Tag Archives: retro

Eventually

“Rmmmmmmmph Grrrrrrrr Mmmmmmmmrrrrr Grrrr”
An early magazine ad for Gold Medal Flour
An early magazine ad for Gold Medal Flour

Bone shards:

Working with flour can be explosive.

“I’ll grind his bones to make my bread.”

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“Until you push the magic button.”

Panasonic magazine ad from around 1969
Panasonic magazine ad from around 1969

Let’s get this out of the way right away — “Just slightly ahead of our time.” was a fabulous tagline and they’ve never surpassed it. Not even close.

Bone shards:

Did you know you used to be able to get record players installed in your car?

Have you met The Electric Prunes mentioned in the body copy?

Six Panasonic D batteries will set you back around $15 these days. Last time I checked, at least.

Panasonic made the first bread machine. Who knew!? Well, probably Panasonic.

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The Safest Explosive

Magazine ad for Atlas Farm Powder found in a 1916 issue of The Country Gentleman
Magazine ad for Atlas Farm Powder found in a 1916 issue of The Country Gentleman

Farmer go boom.

Bone Shards:

The once-free book will now set you back $50 at Abe Books.

If it’s so safe, why did it say “Dangerous” on the crate?

Did you know that the Nobel prizes were pretty much made possible by dynamite?

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Behind them, the iceberg emerged from the mysterious cloud.

1934 magazine ad for Chesterfield cigarettes
1934 magazine ad for Chesterfield cigarettes

Bone shards:

Titanic trivia? Sure!

Icebergs too? As you wish.

What does he or she mean about “that way”? I’m not sure, but it probably involves a riding crop and lots of Vaseline.

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“Brown shoes don’t make it.” — Frank Zappa

1948 magazine ad for Lady Nettleton shoes
1948 magazine ad for Lady Nettleton shoes

I’m sorry, but Lady Nettleton can’t come to the phone right now. She’s having tea with Mrs. Nesbit.

I’ve heard of gila monsters, and Gilly, and ghillie suits, but I never knew that a ghillie was also a type of shoe. Who knew!?

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…prevents CHOLERA and all manner of Epidemic Diseases…

No hope!
No hope!
Behold! The hydroxychloroquine of the mid-1800s.
Behold! The hydroxychloroquine of the mid-1800s.

Did you know the original snake oil was actually good for something?

“Colorful names and even more colorful claims.”

Learn some signs of medical quackery.

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Don’t forget the ripcord!

"O-O-O-O-H-H" — Marie McMillin
“O-O-O-O-H-H” — Marie McMillin
1939 magazine ad for Camel cigarettes
1939 magazine ad for Camel cigarettes

Bone Shards:

Looks like Marie McMillin was a real person and so is the story. (The actual dialogue might’ve been altered somewhat for marketing purposes.)

Here she is fo’ reals.

And the Internet being the Internet, somebody asked if it’s possible to smoke a cigarette while skydiving.

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When her pants are white, she’s in a plight.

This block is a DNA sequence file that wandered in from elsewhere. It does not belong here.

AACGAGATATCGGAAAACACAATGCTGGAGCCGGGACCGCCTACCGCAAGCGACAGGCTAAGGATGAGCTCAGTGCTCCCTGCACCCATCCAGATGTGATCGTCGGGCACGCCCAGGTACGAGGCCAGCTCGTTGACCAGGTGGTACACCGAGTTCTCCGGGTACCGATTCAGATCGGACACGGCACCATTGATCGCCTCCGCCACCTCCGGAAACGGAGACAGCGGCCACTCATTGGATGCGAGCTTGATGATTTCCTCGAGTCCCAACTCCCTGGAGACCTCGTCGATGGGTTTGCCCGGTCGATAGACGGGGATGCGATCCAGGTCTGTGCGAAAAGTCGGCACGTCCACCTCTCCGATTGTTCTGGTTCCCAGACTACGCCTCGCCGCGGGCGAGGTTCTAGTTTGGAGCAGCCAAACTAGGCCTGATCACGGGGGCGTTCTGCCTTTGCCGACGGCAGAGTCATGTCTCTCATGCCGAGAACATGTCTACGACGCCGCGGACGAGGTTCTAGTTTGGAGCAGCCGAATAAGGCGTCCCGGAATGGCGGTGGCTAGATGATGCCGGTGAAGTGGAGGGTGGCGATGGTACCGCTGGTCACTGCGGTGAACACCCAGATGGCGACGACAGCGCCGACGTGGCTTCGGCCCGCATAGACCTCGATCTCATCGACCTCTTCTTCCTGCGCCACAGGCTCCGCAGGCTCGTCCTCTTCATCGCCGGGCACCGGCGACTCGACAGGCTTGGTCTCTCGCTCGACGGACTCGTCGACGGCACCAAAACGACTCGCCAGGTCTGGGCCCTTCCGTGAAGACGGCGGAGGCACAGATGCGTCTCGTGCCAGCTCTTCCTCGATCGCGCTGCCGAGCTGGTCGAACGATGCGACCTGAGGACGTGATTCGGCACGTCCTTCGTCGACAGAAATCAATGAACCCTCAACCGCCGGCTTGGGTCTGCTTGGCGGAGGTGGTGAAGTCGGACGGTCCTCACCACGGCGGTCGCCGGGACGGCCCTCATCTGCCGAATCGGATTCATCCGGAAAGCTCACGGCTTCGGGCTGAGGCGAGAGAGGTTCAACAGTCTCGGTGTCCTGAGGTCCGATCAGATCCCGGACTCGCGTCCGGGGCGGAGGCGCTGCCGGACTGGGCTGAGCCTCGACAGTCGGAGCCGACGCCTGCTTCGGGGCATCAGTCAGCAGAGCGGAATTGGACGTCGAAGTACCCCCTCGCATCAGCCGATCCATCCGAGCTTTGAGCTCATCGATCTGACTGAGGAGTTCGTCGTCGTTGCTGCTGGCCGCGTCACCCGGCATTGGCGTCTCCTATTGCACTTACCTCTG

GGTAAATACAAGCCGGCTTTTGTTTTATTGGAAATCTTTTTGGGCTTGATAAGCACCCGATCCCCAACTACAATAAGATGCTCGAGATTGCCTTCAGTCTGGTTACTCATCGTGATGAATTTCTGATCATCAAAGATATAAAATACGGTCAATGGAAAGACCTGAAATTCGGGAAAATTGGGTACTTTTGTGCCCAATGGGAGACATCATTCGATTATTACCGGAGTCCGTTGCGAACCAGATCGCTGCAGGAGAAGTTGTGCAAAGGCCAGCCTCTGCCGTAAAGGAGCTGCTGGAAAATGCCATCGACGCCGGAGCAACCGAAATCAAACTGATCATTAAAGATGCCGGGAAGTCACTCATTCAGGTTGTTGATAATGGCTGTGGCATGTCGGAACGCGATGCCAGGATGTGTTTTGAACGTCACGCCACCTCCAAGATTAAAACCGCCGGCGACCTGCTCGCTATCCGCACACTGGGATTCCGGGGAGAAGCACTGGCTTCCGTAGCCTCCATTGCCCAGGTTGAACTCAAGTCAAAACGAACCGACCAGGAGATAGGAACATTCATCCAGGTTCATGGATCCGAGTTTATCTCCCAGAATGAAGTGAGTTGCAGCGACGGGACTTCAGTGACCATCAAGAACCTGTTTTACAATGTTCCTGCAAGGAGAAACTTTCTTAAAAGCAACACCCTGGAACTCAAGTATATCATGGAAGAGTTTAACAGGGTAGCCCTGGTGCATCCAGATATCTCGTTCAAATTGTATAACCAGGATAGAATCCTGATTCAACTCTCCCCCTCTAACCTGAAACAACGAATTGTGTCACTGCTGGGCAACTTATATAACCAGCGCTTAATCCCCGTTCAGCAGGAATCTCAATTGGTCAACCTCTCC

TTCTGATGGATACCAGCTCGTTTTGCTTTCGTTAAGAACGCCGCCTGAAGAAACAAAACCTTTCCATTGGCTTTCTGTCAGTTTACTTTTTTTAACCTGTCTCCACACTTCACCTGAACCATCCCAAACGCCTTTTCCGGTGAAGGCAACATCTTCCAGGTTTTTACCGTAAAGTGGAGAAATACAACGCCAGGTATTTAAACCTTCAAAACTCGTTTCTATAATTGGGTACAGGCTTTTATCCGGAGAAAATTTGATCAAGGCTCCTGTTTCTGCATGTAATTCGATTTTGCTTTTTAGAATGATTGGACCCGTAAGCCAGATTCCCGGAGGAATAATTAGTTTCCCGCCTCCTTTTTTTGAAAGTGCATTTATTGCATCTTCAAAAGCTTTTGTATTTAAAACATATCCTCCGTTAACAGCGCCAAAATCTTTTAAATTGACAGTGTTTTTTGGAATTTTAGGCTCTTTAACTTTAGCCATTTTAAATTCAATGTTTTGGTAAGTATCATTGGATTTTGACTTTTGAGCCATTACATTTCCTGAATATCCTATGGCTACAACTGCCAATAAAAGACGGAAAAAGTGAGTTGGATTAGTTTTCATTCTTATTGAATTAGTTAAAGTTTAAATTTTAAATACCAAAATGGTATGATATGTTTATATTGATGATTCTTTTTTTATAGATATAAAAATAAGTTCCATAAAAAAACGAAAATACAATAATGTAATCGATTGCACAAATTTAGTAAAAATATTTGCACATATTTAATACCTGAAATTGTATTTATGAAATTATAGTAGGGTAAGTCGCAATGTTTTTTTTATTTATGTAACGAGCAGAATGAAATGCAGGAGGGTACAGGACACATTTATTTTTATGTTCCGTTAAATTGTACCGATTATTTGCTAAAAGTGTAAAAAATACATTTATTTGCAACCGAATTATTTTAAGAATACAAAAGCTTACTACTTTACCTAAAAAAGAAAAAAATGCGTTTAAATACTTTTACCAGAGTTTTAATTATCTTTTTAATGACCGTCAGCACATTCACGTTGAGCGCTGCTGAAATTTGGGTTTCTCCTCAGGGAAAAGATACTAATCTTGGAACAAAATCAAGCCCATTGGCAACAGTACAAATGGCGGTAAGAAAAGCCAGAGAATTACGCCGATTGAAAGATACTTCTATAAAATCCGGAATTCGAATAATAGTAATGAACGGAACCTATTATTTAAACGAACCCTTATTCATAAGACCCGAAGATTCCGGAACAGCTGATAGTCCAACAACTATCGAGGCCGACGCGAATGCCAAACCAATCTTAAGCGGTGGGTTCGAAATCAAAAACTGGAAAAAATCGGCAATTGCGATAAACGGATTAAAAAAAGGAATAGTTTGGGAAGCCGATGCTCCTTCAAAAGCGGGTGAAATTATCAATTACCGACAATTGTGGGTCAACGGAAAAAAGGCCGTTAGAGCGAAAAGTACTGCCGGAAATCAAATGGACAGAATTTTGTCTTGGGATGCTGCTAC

Magazine ad for Pursettes tampons found in the December 1975 issue of Co-Ed.
Magazine ad for Pursettes tampons found in the December 1975 issue of Co-Ed.

[Pursesnatcher going through stolen bag…] “Hey! Cigars!”

It looks like the uncredited artist was Mort Drucker of MAD Magazine fame. Rest in peace, Mort. Also, rest in peace, MAD Magazine.

Pursette’s company, Campana, had one heck of a factory building in Batavia.

“How do you sell what you can’t talk about?”

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Stiff Competition

What a lovely and fashionable girl.

What do you suppose the 1913 ad she was featured in was selling?

Go ahead, take a guess.

An upscale department store?

No.

The season’s latest fur styles?

No.

A vacation to exotic Canada?

No.

Embalming fluid?

What are you, some kind of wise guy!?

Oh, wait…

You’re right!

It’s an ad for embalming fluid.

Magazine ad for the Clarke Fluid Company found in the December 1913 issue of The Sunnyside by Charles Addams back in the 1950s.
Magazine ad for the Clarke Fluid Company found in the December 1913 issue of The Sunnyside by Charles Addams back in the 1950s.

D-uh. It’s so obvious now!

Bone Shards:

Ripley’s has a lovely handful of weird embalming stories just waiting for you.

The next time you’re in Houston, don’t forget to stop at the National Museum of Funeral History. Slogan: “Any day above ground is a good one.”

I know! I’m sad I missed out on this auction too.

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So much sugar, it’s almost unbearable.

A back cover Roy Rogers comic book ad for Post Sugar Crisp breakfast cereal from around 1951.
A back cover Roy Rogers comic book ad for Post Sugar Crisp breakfast cereal from around 1951.

This product has gone through a few name changes, from Happy Jax to Sugar Crisp to Super Sugar Crisp to Super Golden Crisp to Golden Crisp.

Bone Shards:

In 2008, Consumer Reports revealed a study that found two cereals that were more than 50% sugar. This was one of them, the other being Kellogg’s Honey Smacks (the one with the frog).

Bears have quite a history of liking the sweet stuff.

The first Ferris wheel was built for Chicago’s 1893 World’s Fair by… George W.G. Ferris Jr.

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